Judy Remsberg presented this testimonial as part of Sunday services on February 23rd 2014 at the Unitarian Universalist Fellowship of the Peninsula.
When Rev. Andrew asked me to talk about what I do for the church and why, my first thought was “Oh no, people already think I do so much more than I do, and I don’t want to reinforce that.” However, I thought more about it, and decided that I want to tell you why I do the things that I do.
There are two main committees that I work with that are important to me.
First is the Membership Committee. I work with this one because it does so much behind the scenes that most people don’t know about. We work closely with the Hospitality Teams to greet on Sunday mornings, plan some Fellowship activities that are just for fun like Games Night, and the Soup Social after the service; we make additional contacts with visitors so that they can get connected; we offer Orientation sessions, Flame articles, keep databases up to date and many more “behind the scenes” tasks.
But the most important to me are all the activities that reinforce our connections to each other.
The second committee that I enjoy is the Finance Committee. This includes watching the monthly financial statements to track our progress — or to address issues as they come up — and to sponsor fundraising activities. It also includes being a Steward and working on the annual pledge drive that funds the mission of what we are here for. Stewardship continues and deepens those relationships begun in the Membership Committee.
Those activities may seem boring and mundane… but, for me, taking care of something I value — the Fellowship and our friendships — gives me a sense of pride and ownership. It makes me feel good. It is a spiritual practice to me. After all, isn’t this why we join a faith community? We are stewards of our Unitarian Universalist faith when we give our time, talents and our money to help sustain our congregation.
I have heard it said that if you look in someone’s checkbook, you can see where their real values lie. I work to make mine show that I am a steward of this Fellowship as well as a steward of other important charities to Ellis and me. Like I said, it makes me feel good. It is a sacred act… but this didn’t occur naturally; there was a spiritual path, a path that began when Ellis and I first started attending the Fellowship in the mid-seventies.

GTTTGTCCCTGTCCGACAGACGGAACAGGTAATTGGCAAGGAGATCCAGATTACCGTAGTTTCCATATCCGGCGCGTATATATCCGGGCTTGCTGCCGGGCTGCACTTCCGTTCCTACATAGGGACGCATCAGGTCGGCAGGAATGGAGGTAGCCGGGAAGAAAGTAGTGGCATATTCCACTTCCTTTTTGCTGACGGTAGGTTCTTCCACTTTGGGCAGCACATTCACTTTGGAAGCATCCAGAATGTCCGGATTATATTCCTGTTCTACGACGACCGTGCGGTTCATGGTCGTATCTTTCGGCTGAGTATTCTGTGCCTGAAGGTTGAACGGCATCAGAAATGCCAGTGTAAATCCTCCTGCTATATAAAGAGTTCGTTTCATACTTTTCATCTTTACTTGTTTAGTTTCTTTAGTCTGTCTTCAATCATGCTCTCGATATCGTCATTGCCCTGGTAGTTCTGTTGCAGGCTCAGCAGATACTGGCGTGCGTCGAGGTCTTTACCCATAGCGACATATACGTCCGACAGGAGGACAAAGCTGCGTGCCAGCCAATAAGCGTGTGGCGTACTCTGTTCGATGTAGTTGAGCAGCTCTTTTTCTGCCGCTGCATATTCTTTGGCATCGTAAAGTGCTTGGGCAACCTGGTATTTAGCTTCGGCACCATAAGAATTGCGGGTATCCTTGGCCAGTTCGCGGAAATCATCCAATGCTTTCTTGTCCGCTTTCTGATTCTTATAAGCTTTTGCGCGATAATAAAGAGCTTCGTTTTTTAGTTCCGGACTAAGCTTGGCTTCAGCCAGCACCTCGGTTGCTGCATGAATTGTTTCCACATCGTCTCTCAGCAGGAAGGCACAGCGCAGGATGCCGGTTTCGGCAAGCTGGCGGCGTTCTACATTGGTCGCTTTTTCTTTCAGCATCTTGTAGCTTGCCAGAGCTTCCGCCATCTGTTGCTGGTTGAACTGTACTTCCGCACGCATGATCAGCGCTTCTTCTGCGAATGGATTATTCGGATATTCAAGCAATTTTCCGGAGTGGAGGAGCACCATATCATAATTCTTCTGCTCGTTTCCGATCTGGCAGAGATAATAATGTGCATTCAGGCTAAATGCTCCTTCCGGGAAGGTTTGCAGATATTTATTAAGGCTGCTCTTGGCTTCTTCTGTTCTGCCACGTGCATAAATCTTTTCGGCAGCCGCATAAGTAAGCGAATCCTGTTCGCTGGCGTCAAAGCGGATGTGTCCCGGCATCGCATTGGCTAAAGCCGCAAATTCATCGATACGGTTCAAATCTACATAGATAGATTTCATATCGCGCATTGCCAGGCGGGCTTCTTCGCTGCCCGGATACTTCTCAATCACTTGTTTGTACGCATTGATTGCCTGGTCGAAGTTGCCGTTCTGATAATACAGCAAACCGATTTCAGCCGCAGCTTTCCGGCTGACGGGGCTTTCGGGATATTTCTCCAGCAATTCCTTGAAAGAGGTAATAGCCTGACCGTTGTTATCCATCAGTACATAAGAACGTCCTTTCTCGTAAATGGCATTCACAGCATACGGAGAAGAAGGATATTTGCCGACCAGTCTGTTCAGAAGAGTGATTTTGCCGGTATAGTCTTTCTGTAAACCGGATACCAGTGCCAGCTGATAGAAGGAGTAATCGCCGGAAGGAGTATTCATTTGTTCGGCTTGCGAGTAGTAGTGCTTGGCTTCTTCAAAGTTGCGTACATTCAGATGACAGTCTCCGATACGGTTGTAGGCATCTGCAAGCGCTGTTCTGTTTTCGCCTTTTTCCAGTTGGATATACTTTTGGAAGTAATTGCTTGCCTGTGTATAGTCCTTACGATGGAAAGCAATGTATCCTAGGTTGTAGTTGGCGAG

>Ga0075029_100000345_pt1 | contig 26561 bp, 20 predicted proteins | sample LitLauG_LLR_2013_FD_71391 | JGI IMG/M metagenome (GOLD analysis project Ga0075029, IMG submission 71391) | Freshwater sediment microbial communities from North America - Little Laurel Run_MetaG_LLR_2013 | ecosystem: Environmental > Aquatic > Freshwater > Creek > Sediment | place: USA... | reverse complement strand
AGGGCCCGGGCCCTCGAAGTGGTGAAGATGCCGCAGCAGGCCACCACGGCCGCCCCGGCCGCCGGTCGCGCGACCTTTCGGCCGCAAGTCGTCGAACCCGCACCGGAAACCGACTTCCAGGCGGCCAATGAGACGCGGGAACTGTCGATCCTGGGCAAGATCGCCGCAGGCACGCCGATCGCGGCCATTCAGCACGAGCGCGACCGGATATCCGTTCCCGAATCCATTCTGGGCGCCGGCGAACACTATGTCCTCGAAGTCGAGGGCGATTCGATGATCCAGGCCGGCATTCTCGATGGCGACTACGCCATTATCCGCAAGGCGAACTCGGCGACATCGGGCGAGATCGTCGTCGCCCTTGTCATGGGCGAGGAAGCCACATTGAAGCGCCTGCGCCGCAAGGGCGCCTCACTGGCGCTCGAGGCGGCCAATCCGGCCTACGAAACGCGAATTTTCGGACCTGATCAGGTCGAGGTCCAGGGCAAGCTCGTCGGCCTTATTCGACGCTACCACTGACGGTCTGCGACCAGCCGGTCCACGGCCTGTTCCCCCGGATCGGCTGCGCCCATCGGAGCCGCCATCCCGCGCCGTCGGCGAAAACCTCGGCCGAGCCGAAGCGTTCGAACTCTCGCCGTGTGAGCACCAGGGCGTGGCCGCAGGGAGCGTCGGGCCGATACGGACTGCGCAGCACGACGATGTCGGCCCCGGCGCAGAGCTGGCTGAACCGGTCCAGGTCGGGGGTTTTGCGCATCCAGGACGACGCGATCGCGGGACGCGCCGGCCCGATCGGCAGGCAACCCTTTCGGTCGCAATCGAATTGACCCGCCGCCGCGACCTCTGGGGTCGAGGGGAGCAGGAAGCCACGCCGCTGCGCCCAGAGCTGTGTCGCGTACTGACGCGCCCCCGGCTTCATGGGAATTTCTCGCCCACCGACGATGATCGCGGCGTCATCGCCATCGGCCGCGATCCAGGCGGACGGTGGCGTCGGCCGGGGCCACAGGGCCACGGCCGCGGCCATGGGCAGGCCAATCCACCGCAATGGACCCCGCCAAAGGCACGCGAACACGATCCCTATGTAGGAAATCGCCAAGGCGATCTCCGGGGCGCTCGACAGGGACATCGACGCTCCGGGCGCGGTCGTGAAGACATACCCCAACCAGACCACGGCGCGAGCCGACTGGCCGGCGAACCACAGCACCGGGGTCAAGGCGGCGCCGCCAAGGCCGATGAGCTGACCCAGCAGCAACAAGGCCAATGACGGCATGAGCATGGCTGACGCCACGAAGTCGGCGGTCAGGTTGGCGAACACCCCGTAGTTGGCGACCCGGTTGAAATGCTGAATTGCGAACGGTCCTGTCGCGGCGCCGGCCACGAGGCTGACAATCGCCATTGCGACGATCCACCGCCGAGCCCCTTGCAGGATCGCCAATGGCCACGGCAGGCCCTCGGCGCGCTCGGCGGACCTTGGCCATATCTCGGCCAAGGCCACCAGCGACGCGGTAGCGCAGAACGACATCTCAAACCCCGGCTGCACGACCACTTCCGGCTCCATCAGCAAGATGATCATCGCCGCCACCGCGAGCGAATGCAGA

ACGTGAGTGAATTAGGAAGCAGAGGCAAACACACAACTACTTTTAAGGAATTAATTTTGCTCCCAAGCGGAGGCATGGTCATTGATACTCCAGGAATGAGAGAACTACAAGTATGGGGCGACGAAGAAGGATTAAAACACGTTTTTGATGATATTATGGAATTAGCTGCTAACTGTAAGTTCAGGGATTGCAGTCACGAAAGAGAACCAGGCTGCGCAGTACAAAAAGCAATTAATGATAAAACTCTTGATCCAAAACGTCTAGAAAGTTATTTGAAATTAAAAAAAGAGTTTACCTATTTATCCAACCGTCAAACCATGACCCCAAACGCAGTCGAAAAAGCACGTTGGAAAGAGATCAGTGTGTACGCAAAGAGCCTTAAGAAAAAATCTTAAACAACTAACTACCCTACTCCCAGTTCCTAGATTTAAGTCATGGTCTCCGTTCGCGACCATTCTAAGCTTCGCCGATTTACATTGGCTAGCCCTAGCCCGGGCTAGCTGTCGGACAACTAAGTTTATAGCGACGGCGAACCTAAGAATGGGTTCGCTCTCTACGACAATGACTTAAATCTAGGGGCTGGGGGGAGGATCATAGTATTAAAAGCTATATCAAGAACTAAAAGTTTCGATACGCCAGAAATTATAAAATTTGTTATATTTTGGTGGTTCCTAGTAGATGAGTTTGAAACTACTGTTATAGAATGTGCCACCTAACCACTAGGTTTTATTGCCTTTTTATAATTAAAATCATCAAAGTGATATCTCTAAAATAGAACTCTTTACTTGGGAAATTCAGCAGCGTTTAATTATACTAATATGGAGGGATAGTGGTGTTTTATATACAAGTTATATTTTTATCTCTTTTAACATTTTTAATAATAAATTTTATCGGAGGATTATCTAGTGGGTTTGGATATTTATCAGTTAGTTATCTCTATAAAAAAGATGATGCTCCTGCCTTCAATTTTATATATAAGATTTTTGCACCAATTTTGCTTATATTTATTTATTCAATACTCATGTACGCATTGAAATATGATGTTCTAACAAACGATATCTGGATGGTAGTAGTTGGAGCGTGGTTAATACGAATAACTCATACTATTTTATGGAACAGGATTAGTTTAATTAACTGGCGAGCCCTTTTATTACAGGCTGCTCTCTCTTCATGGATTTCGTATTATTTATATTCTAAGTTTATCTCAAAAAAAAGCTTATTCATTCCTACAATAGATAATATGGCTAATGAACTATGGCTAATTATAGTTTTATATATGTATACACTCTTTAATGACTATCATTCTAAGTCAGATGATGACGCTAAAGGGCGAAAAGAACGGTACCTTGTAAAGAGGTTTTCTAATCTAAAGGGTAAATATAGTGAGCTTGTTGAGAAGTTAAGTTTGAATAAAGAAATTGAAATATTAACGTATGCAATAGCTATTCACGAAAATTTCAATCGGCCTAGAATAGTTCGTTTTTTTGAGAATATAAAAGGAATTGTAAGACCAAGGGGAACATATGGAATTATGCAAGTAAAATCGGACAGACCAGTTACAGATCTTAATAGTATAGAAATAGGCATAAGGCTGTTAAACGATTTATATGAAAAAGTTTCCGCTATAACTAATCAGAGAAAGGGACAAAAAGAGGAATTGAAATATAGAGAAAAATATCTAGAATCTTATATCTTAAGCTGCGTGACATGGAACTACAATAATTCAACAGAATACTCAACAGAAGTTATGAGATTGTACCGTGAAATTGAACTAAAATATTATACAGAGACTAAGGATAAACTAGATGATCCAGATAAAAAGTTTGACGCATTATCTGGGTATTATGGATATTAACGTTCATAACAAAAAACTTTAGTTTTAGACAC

We wanted a spiritual home for our children – but we soon found out it was a home for us, as well. We found intellectual activities, social justice causes, and special, deep friendships. A strong steering force on that path was our growth of a sense of generosity — of time as well as treasure. As I said, “Giving is a Spiritual Practice…”
Think about this: giving to a church community is different from any other secular cause — it also feeds our own spirit and gives a sense of satisfaction to be a part of this growing community. I work on both of these committees and pledge to the Fellowship because I want to help take care of my church so that it will continue to be strong and healthy; so that visitors will see that we are welcoming and happy to see them; and so that more people can find us as a supportive community and where they can find social justice outreach activities that fit their values — just as we did.
I came here years ago to be a part of something, but now I have found that it is a part of me — I’m transformed.